Since April 2010, Austin Orthopedic Institute’s Dr. Tyler Goldberg has utilized patient specific instrumentation (PSI) technology in nearly all of his total knee replacements. In fact, Dr. Goldberg was fortunate enough to be a part of the design team for PSI technology. He went on to teach the technology to surgeons all over the world. This article will give in-depth insight on PSI technology – know your result, before the operation!
There are essentially three techniques utilized to implant a total knee. The first is the conventional or standard technique. In this technique, alignment rods guide the surgeon to make the bony resections desired for the implant.
The second technique originated in the mid-1990s – Computer-Assisted Orthopedic Surgery (CAOS). With CAOS, anatomical landmarks of the patient are registered into a computer navigation system intra-operatively, which aids the surgeon in performing the total knee replacement. In addition, robotics may be added to the technology for increased precision.
Patient specific instrumentation is the newest of the three techniques, and was introduced in the late 2000s.
PSI utilizes a pre-operative X-ray, MRI, or CT scan of the lower extremity to create a three-dimensional model of the patient’s anatomy. This model is then used to preoperatively plan the patient’s surgery, implantation, and outcome. Once planned, unique patient-specific resection blocks are constructed utilizing 3-D printing and robotic technology.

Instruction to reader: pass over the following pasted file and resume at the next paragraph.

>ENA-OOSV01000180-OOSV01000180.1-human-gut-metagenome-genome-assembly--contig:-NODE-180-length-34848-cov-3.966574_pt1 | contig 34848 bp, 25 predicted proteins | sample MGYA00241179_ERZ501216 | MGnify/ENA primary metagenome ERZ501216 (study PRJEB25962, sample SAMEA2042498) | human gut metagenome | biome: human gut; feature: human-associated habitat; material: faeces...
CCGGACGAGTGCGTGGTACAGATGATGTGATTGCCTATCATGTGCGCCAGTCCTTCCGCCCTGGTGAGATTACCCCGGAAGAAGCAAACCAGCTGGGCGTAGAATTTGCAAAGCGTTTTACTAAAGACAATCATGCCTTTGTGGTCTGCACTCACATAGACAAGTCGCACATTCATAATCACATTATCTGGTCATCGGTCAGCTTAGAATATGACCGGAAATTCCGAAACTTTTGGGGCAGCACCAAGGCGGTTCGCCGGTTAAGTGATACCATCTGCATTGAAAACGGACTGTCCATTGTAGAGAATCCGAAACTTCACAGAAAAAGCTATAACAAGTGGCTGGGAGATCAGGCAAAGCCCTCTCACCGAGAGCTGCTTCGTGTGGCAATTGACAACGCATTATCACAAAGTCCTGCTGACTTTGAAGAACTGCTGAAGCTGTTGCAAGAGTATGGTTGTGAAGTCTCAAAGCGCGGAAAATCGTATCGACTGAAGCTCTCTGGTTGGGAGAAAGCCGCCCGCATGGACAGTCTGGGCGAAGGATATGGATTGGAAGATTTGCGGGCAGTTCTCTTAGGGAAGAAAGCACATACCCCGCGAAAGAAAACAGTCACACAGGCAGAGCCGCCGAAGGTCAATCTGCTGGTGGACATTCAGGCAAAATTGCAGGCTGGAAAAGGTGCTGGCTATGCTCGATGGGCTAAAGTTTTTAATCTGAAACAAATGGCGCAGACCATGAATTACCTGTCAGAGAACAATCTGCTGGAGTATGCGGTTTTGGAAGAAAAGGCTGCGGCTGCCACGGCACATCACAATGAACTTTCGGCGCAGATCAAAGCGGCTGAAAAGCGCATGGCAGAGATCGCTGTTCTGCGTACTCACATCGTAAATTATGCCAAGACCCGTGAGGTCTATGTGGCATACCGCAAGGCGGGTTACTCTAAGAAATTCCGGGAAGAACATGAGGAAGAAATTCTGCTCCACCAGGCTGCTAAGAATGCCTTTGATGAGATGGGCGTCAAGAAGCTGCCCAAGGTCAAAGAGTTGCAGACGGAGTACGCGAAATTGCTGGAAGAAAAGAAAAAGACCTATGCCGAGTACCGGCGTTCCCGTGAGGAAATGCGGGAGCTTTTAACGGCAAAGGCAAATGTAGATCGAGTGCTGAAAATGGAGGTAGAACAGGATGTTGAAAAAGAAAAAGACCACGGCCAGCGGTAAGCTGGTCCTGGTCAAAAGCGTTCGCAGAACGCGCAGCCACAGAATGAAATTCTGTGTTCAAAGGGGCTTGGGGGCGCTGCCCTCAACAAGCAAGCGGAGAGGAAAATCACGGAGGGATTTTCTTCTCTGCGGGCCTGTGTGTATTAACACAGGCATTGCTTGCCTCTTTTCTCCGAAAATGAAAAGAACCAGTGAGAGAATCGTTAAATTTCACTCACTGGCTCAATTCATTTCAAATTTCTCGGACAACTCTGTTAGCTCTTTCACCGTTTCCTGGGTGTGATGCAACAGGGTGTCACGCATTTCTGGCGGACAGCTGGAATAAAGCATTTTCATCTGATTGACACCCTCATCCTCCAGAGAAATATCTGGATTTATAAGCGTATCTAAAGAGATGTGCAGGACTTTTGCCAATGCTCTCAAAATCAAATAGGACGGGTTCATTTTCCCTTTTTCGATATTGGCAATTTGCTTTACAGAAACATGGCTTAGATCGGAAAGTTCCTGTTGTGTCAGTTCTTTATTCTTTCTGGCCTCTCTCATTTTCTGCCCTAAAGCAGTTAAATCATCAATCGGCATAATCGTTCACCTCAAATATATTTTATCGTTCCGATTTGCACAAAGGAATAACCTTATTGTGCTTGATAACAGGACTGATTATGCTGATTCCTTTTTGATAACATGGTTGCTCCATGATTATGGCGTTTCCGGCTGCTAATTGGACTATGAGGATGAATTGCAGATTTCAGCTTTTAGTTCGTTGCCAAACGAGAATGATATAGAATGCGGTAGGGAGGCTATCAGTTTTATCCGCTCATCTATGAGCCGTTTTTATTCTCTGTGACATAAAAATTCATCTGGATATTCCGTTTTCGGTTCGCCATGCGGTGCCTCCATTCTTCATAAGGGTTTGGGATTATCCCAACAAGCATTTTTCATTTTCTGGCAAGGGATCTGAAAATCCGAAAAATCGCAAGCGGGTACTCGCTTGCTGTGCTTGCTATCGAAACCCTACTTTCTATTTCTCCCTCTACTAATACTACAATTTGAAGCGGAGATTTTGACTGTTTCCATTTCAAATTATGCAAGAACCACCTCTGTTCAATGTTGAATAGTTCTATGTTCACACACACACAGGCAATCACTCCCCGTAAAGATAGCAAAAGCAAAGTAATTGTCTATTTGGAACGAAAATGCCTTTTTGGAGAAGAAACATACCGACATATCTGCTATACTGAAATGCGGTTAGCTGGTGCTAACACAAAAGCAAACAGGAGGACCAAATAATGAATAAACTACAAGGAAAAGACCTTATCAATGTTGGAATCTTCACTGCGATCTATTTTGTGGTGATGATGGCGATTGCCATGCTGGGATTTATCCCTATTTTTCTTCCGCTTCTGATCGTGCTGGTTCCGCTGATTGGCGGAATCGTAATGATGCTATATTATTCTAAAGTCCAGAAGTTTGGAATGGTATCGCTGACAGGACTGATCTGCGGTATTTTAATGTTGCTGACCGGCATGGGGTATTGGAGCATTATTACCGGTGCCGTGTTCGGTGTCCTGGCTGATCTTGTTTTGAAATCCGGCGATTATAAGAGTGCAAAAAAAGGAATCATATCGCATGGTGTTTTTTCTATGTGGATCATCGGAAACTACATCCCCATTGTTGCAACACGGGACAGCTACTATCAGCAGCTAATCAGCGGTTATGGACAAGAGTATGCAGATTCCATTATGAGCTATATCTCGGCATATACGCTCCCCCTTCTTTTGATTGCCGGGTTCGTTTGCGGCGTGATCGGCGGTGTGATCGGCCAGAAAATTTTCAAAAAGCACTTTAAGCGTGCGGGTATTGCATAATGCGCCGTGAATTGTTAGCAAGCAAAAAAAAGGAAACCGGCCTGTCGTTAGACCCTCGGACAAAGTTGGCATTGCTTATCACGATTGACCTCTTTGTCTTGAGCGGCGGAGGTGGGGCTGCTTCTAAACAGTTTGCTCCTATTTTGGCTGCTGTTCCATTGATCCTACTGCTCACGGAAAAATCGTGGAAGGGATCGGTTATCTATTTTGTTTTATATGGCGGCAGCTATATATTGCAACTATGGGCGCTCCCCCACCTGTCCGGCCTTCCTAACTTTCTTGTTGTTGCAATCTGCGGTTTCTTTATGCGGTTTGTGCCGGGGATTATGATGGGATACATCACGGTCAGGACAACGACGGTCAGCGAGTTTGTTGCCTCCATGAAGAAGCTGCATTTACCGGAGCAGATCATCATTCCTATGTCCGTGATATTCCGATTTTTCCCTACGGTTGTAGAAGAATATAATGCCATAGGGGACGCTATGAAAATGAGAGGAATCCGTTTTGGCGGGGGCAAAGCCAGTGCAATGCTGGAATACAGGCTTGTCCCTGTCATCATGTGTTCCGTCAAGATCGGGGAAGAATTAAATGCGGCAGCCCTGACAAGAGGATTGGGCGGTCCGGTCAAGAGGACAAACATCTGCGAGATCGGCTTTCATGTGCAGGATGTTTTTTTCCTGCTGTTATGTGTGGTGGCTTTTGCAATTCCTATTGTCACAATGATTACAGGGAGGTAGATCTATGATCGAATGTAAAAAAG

The PSI technology that Dr. Goldberg helped develop is called MyKnee® by Medacta. He prefers to utilize a CT scan in order to recreate the patient’s anatomy. Once the CT is performed, it is uploaded into the proprietary software, at which point Medacta engineers and Dr. Goldberg collaborate to perform surgical planning.
Once the plan is validated, the cutting guides are printed and shipped to the hospital for use during the procedure. Medacta is based in Switzerland, so the process of planning the surgery, creating the guides, and shipping them overseas typically takes a few weeks.
Once the guides arrive, they are sterilized and used to make the bony resections required during surgery.
MyKnee® cutting guides are made of polyamide PA 2200, a medical-grade nylon manufactured using laser sintering technology, typical of rapid prototyping applications. Dr. Goldberg has published his results with this technology and given many lectures discussing its benefits. For example, in 2019, he published an article where he modeled the economic, logistical, and safety effects for PSI.